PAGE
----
The last track Drop In A Bucket  is an absolute classic in the Dave solo catalogue. Becker sizzles and dazzles on the fretboard as his Boss tosses down a real good lead vocal. Nice use of the female backing singers as well and man what total drag for us listeners as well for  Becker to get Gehrig’s disease but this album is a testimony that the cat could play!

Roth n Roll in 91 was starting to show cracks in the foundation. Times were a changing as each of Dave’s solo albums were selling less and less and his tours were starting to have troubles in moving tickets  as well.

A Little Ain’t Enough is  like the Sleeper Album in  Dave’s solo career. Pretty decent listen actually. Not as good as the Eat Em record of course  but its Dave trying to  push his inflated microphone prop into the early 90’s but not to many were caring…

**- When I was writing this up I thought I would play the beginning of Last Call for my Suzi. Now Suzi will be the first to admit that she is not the biggest Hard Rock Fan out there but it only took a few seconds for her to answer when I asked her “What song does this remind you of?” Quickly The Boss answered “Walk This Way”  First time she ever heard Last Call and perhaps Suzi’s Last Call with Roth  as well!


28 thoughts on “David Lee Roth: A Little Ain’t Enough(1991)”

    1. You know John like I have mentioned before there was so much music coming out back than it was hard to keep up and listen and give everything a fair shake!
      Roth set the bar release high with the Eat Em album….
      Actually tomorrow I got on hold down at New Day Records here in Tbay Skyscraper on vinyl which is a total score!
      Can’t wait to crank Hina on vinyl….only ever owned Skyscraper on CD

      Liked by 1 person

      1. Yeah the fella that runs New Day Records posts on Facebook all the new/used records in his store…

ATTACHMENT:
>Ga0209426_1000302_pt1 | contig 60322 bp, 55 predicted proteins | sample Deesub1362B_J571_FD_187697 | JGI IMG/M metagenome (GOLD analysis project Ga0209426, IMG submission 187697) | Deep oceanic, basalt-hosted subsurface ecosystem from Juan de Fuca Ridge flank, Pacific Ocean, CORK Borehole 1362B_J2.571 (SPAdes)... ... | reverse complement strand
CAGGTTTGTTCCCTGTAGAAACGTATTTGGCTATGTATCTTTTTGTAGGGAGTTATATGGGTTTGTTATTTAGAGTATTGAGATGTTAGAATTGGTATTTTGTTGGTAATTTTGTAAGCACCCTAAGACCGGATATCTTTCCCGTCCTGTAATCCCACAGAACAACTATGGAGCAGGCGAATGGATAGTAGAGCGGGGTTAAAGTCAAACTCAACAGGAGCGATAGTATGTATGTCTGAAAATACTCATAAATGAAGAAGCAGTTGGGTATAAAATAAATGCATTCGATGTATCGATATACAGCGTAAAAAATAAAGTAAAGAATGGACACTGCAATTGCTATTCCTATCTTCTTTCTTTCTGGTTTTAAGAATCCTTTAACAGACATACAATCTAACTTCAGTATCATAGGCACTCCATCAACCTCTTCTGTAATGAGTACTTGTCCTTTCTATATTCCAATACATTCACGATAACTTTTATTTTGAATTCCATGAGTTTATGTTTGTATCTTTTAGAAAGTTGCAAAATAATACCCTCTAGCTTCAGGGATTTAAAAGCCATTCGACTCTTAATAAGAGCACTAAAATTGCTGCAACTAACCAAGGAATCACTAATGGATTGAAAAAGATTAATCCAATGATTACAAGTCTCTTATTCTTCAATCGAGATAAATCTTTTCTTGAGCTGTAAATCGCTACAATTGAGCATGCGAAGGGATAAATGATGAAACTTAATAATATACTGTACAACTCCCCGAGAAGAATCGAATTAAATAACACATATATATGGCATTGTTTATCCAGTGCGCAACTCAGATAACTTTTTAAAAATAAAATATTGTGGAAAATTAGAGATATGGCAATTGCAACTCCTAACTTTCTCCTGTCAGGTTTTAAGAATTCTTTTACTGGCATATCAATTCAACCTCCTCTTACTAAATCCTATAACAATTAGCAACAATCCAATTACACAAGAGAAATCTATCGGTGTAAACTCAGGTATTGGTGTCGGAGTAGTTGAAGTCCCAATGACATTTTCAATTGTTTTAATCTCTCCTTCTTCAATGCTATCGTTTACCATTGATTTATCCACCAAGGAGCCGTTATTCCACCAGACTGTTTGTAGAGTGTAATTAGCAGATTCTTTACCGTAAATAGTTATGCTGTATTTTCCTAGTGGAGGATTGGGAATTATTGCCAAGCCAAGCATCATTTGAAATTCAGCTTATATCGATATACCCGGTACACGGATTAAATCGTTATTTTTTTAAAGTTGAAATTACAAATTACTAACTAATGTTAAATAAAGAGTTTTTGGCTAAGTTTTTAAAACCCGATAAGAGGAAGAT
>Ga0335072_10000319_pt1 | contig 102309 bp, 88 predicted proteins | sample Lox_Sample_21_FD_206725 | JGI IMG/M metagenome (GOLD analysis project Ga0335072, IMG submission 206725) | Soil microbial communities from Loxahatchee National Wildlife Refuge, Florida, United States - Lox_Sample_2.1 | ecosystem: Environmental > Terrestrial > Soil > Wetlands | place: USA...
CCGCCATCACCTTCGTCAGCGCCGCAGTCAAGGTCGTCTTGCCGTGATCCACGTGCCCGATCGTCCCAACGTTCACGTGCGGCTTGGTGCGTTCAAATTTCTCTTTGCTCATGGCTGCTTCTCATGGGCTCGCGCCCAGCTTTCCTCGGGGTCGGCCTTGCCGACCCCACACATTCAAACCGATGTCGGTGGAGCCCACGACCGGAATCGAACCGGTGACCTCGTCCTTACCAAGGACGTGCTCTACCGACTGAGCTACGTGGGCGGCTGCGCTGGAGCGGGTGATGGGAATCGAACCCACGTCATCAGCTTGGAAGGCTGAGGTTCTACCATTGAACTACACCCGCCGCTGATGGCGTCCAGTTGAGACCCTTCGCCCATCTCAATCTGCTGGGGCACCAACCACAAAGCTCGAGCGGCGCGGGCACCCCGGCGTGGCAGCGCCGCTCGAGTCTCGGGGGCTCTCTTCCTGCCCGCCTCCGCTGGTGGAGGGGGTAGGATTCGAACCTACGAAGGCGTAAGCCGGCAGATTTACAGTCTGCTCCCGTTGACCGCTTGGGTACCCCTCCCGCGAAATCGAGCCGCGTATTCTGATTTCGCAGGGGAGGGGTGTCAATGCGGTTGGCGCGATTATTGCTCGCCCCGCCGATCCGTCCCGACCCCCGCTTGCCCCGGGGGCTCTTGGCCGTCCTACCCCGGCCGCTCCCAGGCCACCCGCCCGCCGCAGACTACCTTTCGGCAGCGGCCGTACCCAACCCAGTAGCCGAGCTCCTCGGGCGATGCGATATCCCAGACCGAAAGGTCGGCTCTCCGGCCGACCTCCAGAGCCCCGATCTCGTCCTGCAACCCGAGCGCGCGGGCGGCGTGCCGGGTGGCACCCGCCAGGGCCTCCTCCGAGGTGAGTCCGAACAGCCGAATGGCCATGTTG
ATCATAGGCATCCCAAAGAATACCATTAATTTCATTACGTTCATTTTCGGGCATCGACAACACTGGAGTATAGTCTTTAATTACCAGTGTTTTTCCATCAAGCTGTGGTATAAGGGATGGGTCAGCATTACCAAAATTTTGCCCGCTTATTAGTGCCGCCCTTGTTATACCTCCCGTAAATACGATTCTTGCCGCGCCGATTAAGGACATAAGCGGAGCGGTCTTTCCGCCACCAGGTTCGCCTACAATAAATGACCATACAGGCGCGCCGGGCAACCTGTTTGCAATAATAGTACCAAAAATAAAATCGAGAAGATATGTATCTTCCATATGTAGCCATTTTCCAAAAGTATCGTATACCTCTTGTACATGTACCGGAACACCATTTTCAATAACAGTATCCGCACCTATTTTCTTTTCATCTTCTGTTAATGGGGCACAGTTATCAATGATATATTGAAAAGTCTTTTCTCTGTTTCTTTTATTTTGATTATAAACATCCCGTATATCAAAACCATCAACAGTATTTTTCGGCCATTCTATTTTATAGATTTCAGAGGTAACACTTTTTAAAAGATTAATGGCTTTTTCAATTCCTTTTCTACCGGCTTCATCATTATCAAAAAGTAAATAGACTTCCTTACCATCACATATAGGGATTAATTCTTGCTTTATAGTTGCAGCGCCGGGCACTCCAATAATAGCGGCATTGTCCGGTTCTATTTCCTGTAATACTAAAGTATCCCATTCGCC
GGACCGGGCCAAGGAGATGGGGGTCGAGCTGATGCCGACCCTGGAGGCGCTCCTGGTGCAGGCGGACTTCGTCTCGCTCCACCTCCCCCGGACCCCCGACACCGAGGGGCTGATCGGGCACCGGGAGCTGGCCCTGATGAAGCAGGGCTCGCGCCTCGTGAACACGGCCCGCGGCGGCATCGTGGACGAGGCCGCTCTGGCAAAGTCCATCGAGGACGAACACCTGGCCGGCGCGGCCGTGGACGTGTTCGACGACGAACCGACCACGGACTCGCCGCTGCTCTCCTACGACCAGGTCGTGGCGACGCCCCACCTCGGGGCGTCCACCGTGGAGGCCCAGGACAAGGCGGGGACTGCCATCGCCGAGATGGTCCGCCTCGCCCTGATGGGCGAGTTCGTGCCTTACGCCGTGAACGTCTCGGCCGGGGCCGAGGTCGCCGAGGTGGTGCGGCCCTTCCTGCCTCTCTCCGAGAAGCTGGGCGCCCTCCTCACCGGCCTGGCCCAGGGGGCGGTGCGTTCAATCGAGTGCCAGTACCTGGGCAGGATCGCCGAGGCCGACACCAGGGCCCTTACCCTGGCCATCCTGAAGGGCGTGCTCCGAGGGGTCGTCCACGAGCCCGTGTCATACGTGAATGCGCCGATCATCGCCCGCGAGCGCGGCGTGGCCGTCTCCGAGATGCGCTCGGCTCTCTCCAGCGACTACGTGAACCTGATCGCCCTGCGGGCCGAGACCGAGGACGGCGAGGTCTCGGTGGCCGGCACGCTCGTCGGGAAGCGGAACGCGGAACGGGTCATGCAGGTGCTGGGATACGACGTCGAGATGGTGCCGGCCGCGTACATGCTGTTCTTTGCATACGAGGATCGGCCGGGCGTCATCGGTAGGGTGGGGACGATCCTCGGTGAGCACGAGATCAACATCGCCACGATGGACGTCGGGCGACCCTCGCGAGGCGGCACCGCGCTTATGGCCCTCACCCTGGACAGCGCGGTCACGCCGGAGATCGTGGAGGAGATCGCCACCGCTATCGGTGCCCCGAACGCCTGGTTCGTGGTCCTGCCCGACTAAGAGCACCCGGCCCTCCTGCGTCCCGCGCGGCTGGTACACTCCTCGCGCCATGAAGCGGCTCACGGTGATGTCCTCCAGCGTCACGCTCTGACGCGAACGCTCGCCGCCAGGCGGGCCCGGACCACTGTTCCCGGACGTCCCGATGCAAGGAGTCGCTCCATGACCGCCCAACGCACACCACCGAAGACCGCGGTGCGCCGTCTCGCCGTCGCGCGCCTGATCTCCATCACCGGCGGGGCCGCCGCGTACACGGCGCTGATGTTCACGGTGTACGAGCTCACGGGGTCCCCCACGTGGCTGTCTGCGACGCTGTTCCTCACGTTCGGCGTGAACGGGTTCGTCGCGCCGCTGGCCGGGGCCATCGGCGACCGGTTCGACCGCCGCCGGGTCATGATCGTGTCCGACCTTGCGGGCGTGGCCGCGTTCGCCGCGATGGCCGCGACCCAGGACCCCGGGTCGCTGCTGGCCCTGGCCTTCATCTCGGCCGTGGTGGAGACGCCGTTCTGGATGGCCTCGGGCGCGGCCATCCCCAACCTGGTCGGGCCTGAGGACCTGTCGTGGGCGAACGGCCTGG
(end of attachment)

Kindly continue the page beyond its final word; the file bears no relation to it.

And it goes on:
He had Skyscraper ..I shot him a message saying put that bad boy away along with Coney Hatch’s debut and Ratt Out Of The Cellar …getting those 3 albums used=Pumped

        Liked by 1 person

  1. A fair review, Deke. I think there are a few moments that pull this away from greatness… but A Lil’ Ain’t Enough, Hammerhead Shark, Sensible Shoes are all highlights, though my current favourite here is 40 Below.

    Good call on the similarities between Last Call and Walk This Way. I actually think there’s a heavy Aerosmith influence on Shoot It, too.

    Liked by 1 person

    1. Thanks J…..Well Aero recorded Pump in Vancouver as well and Dave man was dying to keep the Money Train Moving if that meant a hit as there are multiple songwriters on this album

      Liked by 1 person

  2. I’ve tried, I’ve tried, I just don’t get DLR. I’ve heard ’em all but the only track I really liked was ‘Damn Good’. Mrs 1537 used to have this on cassette and made me listen to it quite a lot.

    Maybe it’s an alpha male thing? there can only be one of us in the room, him or me?

    Liked by 1 person

      1. Nope ‘Because the Night’ and ‘I Touch Myself’ – I keep wonderign if there was some kind of hidden subliminal message there somewhere, still can’t work it out though.

        Liked by 1 person

  3. Yep. Yep. Yep. OK album in my books. I used to have it on cassette but I don’t know what happened to it. Never had seen the video for A Little Ain’t Enough before. Just checked it out on YouTube…. Little people in black face… oof… Peace and Love.

    Liked by 1 person

    1. Yeah well that was a different time back in 91 wasn’t it? Dave shifted direction somewhat and kinda pulled it off. His album after this though Your Filthy Little Mouth I will review at one point was at times a tuff listen….


  4. As a fan of Jason Becker, it was sad to read about the tragedy unfolding with him as he was recording his bits for the album.

    In relation to the album, it’s forgotten which is a shame, because it’s a good slab of rock which also experiments with blues, r&b and funk.